Compelling the cake maker?

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The transcript of the Supreme Court on the Masterpiece Cakeshop vs Colorado Civil Rights Commission (CCRC) hearing can be found here. It is 113 pages long (but double spaced). What is fascinating is the way the case is argued from both sides and the words of several judges who should just enforce the tenets of the constitution not leverage personal prejudices. CM doesn’t profess to be a lawyer but the biased language is pretty obvious, including one set of attorneys debating Colorado laws of  2018 rather than those of 2012 when the dispute first came to light.

The court session covered ground from anniversary cakes at a Michelin 2-star restaurant, mixed race or mixed religion marriages, an African American designer making a cross for the Ku Klux Klan and even the fairness of rejecting an order to bake a cake to celebrate Kristallnacht. The case also looked into the problems that might be created for a baker on a remote US military base who may not want to bake a cake for a same sex marriage because of his/her religious beliefs.

Mainstream media coverage has been pretty obvious but the transcript puts many things to light including the fact that all sides acknowledge the baker was prepared to sell a rainbow cake and almost anything else in the shop to the couple, just not the “compelled” words they wanted on it, which triggered the baker’s religious beliefs and led the Supreme Court to suggest that the baker’s 1st Amendment rights must be sustained.

Religious beliefs are a murky backwater where justification on a plethora of topics can be concocted. CM first learnt of “proper” religious fervor on a trip to Israel a decade ago. Seeing people wail as the were baptized in the River Jordan, watching them cry inconsolably as they placed pictures of family members atop the marble slab that Jesus’ body was laid on after his crucifixion, the scene of Jews of all ethnicities praying at the Western Wall or Muslims feverishly protecting entry to the Temple Mount. This is not the average punter going to a Sunday Mass or praying five times a days to Mecca. It is on another level. Some people walked bearing a cross along the exact route that Jesus did. Religion to some takes a different life form, some of it for the worse.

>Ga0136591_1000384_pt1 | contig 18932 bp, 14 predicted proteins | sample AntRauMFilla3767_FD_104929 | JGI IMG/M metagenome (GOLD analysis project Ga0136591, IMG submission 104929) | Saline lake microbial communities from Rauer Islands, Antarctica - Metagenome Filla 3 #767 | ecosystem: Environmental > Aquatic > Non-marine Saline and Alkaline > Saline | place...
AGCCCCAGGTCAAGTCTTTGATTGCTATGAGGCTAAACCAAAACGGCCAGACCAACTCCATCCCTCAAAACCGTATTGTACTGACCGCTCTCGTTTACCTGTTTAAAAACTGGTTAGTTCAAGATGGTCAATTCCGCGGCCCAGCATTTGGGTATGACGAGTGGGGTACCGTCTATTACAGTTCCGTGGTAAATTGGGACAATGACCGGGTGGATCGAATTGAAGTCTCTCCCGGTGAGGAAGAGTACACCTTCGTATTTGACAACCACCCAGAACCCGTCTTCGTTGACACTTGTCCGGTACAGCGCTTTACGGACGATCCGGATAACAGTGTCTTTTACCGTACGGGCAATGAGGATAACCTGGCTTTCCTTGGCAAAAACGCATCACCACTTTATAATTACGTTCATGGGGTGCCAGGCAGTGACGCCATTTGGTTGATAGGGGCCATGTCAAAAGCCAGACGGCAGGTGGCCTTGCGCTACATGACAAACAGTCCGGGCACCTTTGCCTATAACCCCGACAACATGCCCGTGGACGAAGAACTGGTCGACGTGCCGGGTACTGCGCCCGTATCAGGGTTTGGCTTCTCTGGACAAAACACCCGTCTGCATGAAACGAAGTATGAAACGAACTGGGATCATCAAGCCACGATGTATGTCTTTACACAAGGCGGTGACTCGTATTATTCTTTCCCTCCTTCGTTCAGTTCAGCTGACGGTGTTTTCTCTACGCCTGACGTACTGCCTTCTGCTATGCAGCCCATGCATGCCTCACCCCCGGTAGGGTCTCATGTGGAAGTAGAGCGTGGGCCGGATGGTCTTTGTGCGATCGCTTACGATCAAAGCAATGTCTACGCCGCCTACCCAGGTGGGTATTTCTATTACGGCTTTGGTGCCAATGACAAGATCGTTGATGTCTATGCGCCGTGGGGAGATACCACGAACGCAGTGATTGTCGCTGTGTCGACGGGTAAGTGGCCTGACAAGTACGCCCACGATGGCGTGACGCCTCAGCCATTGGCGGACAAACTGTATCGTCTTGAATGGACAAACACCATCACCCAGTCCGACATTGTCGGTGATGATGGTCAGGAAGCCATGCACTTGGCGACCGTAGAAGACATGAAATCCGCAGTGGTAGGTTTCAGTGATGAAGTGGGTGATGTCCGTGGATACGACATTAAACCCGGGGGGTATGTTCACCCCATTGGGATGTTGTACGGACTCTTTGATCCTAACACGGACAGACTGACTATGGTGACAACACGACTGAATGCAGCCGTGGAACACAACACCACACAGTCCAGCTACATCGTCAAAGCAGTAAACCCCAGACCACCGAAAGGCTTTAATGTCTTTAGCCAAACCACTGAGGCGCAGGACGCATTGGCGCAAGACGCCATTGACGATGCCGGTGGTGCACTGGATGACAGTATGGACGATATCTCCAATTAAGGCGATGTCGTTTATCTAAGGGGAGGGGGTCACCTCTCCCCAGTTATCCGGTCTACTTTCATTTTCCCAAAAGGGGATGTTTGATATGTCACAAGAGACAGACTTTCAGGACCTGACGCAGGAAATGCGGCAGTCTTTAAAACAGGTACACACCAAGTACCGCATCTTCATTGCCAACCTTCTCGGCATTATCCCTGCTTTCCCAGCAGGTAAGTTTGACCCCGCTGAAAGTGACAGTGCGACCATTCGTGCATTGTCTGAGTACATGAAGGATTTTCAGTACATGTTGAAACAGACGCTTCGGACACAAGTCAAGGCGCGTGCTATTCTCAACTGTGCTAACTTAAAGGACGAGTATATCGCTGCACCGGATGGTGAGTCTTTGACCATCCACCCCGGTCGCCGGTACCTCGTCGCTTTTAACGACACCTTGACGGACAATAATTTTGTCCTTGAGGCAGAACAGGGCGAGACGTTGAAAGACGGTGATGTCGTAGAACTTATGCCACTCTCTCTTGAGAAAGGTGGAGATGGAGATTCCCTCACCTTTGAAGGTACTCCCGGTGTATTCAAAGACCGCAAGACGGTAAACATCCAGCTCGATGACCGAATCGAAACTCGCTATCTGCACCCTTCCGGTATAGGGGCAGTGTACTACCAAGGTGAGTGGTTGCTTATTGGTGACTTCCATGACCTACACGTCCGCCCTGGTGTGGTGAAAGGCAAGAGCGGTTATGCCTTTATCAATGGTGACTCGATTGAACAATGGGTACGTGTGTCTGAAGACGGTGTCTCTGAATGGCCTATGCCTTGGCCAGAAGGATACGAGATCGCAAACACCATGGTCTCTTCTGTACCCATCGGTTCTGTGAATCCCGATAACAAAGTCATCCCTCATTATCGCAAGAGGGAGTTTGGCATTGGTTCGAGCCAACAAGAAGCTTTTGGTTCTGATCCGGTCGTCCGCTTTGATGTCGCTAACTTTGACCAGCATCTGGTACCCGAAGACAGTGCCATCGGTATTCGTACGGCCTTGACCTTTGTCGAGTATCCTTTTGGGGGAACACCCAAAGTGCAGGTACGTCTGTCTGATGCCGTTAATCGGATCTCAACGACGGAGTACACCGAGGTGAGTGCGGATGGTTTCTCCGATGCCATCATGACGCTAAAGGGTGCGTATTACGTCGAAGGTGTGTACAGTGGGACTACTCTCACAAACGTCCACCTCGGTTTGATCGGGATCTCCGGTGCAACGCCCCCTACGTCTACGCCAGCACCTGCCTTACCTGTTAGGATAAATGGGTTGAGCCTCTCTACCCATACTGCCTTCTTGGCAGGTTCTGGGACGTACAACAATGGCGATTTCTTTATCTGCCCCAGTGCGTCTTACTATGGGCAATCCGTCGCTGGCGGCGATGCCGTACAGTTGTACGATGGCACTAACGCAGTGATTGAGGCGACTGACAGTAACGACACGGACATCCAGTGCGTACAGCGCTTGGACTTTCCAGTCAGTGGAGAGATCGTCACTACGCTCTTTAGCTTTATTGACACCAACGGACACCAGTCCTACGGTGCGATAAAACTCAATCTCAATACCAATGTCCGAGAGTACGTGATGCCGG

To think that a $500 wedding cake has cost both sides $100,000s in legal fees goes to show how serious both sides were prepared to defend their legal rights. No matter how silly some may view the outcome, the question remains whether the 14th Amendment be changed to more specifically define LGBT protections. Associate Justice Sotomayor made this point in her closing remarks, “That’s what the public anti-discrimination laws require.”

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